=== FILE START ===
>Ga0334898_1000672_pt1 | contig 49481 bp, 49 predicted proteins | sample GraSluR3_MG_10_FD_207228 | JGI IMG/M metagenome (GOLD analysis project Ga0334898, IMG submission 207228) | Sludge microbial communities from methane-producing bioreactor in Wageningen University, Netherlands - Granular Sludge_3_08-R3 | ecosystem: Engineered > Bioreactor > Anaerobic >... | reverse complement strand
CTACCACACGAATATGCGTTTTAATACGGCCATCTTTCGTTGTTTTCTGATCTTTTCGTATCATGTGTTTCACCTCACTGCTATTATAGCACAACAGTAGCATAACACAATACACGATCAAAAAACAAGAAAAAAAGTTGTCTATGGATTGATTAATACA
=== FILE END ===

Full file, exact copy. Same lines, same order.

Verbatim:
>Ga0334898_1000672_pt1 | contig 49481 bp, 49 predicted proteins | sample GraSluR3_MG_10_FD_207228 | JGI IMG/M metagenome (GOLD analysis project Ga0334898, IMG submission 207228) | Sludge microbial communities from methane-producing bioreactor in Wageningen University, Netherlands - Granular Sludge_3_08-R3 | ecosystem: Engineered > Bioreactor > Anaerobic >... | reverse complement strand
CTACCACACGAATATGCGTTTTAATACGGCCATCTTTCGTTGTTTTCTGATCTTTTCGTATCATGTGTTTCACCTCACTGCTATTATAGCACAACAGTAGCATAACACAATACACGATCAAAAAACAAGAAAAAAAGTTGTCTATGGATTGATTAATACA